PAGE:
The Taste of the Garden: Edible Flowers

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Tips from Founder, Bryan Powell, Add Color and Flavor

According to Bryan Powell, the scent, color and texture of flowers can be appreciated by nose, eyes and mouth, and he encourages us to eat garden blooms. As founder of, a free website that allows homeowners and landscape professionals to create “virtual” yards, share tips, and create friendships, Powell is convinced that more gardeners should enjoy the fruits of their labors by sampling the very flowers that produce the fruits we love. Besides, our pre-historic ancestors probably took a tip from insects, birds and other garden visitors and savored the flowers growing abundantly around them.

Q: Which popular flowers are best for the novice?

A: Some of the most common flowers work well in green salads. Impatiens, pansies, violas (or johnny-jump-ups) all look wonderful, and they taste even better. They have a delicate, sweetish taste, and a light texture. Nasturtiums are very different; they have a slightly peppery taste. In addition, impatiens also look (and taste) terrific floating on summer drinks.
The flowers of many herbs are edible, including those of thyme, dill, cilantro, chives, and basil. In general, an herb's flowers will taste like its leaves, which are what one would generally use when they cook. The flowers' taste might be more intense.

Q: Marigolds are often planted near vegetables. Can they be eaten?
A: Indeed, so many kinds of marigolds (also called calendula) are edible. The taste varies considerably, so here are a few suggestions.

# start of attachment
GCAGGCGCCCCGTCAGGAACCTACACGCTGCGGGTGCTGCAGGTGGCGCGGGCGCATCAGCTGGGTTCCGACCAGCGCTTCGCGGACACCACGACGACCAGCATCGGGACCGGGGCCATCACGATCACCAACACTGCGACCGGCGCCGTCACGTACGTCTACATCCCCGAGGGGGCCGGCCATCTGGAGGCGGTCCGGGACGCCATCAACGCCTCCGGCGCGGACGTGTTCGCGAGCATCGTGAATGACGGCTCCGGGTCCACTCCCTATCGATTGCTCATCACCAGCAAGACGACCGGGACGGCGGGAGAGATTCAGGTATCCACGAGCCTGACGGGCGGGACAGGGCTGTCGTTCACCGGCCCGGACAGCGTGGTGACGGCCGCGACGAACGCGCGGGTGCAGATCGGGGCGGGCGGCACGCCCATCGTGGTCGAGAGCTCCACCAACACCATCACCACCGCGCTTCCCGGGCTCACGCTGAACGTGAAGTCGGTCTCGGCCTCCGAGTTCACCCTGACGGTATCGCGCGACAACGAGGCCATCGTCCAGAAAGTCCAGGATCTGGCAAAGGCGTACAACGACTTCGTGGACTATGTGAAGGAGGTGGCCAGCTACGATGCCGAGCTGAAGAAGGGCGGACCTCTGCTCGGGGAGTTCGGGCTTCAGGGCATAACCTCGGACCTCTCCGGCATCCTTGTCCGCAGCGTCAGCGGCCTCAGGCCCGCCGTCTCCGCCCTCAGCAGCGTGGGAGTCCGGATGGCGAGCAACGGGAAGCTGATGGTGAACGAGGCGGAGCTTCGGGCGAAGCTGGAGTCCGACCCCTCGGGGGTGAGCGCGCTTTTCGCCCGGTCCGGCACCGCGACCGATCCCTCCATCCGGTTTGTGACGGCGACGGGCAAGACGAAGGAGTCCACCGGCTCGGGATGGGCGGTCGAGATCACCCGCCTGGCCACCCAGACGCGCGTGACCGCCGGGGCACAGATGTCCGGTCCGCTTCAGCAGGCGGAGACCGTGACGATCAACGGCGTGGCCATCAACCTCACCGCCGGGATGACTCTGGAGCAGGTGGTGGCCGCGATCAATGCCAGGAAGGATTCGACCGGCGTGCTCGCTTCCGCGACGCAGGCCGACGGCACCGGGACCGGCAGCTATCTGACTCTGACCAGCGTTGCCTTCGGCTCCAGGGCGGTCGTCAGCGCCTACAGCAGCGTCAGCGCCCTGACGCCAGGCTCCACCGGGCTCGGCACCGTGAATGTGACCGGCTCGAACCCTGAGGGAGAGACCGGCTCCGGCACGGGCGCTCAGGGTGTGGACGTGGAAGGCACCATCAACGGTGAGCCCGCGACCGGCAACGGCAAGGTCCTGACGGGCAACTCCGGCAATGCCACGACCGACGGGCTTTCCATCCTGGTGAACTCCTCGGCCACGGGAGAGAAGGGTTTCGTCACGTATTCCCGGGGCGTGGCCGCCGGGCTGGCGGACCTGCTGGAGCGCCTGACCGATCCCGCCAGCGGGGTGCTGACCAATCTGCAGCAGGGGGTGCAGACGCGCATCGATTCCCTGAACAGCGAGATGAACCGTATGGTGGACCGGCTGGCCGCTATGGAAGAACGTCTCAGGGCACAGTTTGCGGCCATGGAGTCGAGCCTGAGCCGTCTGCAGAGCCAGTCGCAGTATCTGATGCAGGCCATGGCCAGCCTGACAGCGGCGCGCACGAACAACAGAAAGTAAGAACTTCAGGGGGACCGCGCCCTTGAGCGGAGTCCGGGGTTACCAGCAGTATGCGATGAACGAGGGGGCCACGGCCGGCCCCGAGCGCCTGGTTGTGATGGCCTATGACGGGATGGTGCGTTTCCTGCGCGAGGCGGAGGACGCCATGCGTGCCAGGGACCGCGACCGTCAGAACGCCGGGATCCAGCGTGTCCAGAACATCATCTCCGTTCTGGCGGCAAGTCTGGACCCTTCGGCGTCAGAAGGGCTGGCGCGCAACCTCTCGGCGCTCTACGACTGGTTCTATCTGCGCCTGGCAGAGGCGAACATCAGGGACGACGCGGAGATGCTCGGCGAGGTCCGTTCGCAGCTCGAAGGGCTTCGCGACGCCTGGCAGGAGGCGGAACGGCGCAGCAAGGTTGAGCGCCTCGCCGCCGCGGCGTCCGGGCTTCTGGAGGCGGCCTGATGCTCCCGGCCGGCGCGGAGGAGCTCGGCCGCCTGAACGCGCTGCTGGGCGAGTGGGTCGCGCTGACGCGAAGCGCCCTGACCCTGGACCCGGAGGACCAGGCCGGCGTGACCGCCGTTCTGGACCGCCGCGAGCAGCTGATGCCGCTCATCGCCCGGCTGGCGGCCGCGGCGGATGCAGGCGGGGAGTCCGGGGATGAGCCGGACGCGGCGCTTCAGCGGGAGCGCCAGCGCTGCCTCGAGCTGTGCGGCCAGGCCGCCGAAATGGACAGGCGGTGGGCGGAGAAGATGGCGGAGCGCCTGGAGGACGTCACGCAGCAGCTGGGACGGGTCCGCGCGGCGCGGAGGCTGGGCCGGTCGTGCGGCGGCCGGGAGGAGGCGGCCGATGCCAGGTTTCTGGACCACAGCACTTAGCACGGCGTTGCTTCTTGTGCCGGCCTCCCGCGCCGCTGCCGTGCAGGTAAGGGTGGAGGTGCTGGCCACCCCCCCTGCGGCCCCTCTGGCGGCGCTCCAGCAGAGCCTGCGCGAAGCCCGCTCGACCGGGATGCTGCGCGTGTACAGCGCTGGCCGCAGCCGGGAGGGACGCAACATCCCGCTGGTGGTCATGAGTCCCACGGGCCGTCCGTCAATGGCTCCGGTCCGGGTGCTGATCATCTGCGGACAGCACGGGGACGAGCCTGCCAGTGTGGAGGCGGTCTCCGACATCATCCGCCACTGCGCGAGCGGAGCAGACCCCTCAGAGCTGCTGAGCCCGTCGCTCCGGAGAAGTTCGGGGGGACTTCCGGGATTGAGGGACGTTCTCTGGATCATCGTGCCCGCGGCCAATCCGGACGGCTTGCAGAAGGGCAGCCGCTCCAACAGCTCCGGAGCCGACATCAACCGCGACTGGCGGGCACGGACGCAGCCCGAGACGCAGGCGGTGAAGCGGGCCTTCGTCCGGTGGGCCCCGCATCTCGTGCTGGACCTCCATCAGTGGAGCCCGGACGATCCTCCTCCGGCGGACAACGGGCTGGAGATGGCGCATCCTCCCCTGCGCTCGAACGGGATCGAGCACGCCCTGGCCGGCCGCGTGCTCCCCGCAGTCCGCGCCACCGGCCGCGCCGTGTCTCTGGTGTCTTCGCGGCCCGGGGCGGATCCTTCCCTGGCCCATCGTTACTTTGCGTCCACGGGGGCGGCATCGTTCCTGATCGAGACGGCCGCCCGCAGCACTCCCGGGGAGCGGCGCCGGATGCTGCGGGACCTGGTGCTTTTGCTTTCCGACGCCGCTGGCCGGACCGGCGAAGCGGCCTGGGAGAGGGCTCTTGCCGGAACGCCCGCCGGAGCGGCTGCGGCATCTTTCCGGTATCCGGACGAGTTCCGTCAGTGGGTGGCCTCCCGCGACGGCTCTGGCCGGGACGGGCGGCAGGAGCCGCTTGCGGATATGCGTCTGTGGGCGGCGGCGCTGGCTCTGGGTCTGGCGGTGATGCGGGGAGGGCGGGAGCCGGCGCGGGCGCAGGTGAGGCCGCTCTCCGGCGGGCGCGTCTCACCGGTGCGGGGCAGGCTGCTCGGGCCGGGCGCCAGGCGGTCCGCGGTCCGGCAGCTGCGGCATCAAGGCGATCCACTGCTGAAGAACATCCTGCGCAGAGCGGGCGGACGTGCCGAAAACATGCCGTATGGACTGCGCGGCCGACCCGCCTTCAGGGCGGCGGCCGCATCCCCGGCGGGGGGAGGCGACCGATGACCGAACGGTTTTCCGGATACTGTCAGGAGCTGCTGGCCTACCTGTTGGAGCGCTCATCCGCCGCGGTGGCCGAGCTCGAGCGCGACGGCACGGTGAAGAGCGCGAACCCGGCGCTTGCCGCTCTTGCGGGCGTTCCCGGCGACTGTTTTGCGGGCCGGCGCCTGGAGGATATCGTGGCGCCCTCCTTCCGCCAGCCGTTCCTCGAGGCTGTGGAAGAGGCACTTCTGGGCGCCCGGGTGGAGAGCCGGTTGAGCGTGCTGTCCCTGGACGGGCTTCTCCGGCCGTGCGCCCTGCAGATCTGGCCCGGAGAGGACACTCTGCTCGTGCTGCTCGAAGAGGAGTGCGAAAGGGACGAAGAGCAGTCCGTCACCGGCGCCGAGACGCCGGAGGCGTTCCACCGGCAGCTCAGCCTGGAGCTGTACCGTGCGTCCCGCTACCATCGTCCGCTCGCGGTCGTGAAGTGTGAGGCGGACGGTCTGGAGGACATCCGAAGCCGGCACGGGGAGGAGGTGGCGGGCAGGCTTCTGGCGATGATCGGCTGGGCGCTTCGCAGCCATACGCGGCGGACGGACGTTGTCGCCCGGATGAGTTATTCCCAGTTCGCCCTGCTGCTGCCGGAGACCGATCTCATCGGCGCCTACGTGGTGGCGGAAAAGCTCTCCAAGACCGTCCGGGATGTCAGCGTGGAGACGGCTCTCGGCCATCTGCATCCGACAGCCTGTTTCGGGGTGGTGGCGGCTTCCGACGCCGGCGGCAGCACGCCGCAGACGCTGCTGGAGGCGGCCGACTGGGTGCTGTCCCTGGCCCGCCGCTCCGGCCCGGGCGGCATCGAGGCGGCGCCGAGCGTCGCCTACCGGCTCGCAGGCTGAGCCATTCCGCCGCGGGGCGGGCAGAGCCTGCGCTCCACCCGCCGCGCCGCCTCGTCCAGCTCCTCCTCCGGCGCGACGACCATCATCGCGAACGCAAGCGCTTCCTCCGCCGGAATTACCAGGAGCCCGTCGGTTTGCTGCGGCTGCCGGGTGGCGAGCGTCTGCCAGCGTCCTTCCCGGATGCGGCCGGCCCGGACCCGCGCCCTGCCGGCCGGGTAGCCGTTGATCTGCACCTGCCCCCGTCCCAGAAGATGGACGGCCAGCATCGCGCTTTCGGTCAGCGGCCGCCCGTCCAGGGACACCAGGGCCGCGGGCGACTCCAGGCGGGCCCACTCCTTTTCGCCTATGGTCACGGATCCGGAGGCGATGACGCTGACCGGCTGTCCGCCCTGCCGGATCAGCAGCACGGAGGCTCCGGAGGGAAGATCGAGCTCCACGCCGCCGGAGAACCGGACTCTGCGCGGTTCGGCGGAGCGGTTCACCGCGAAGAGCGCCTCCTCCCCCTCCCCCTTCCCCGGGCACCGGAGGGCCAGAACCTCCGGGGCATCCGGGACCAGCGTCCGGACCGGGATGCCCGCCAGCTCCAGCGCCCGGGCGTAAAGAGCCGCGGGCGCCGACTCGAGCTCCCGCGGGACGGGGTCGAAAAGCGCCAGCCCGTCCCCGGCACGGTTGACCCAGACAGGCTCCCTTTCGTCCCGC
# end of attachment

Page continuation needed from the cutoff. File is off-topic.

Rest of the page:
Sprinkle the petals on cooked rice, pasta, or soup; or mix them into soft foods like dip or scrambled eggs to make them yellower. Farmers often feed marigold petals to chickens, because they lend an appealing yellow tinge to the meat. Marigold has also been used as a herb of healing.

Q: Some people love dandelion salad.
A: This pesky weed can be very tasty. The dandelion flower is sweetest when it is young and still close to the ground. They can be steamed or eaten raw. Dandelion petals look very festive when sprinkled like confetti over plain cooked rice. Some people make wine from dandelions, too.

Q: My neighbor raves about sunflowers. What do you think?
A: Sunflowers can be eaten when they are very young, as buds. Some say they taste like artichokes, which makes sense, because artichokes are really flowers. One can steam the sunflower buds like artichokes, too.

Q: What about zucchini flowers?
A: Yes, dip pumpkin or squash flowers in a mixture of milk and egg, dredging them in seasoned flour or cornmeal, and fry them. It's incredibly delicious! Be sure to choose male flowers. Here's how to tell them apart: the female flowers have a big bulb between the flower and the stem, and that turns into the fruit of the plant when the flower is fertilized.

Finally, please note the following guidelines:
Don't ever eat anything that might have been treated with herbicide or pesticide. This includes plants bought at a nursery, as well as plants growing by the side of the road. The latter might have pollutants and heavy metals in them.
Don't become over-enthusiastic. Eat only flowers that you know are edible. Similar to mushrooms, there are some lookalikes that are dangerous.

Editor’s Note: Images are available upon request.

About YardShare: Bryan Powell, 31, founded in 2008 when he couldn’t find online inspiration for building his own back-yard kitchen and patio. Powell, who lives in Castro Valley, Ca. and works for a financial management company in San Francisco, began working in his free time to merge technology and neighborhood to create a virtual community of advisors and launched YardShare (“Knocking down fences”). Today it is an online community of more than 3,000 members and over 28,000 unique monthly visitors, many of whom post pictures of and step-by-step DIY instructions for their landscaping, design and yard projects; YardShare’s archives contain more than 11,000 images. For more information, visit


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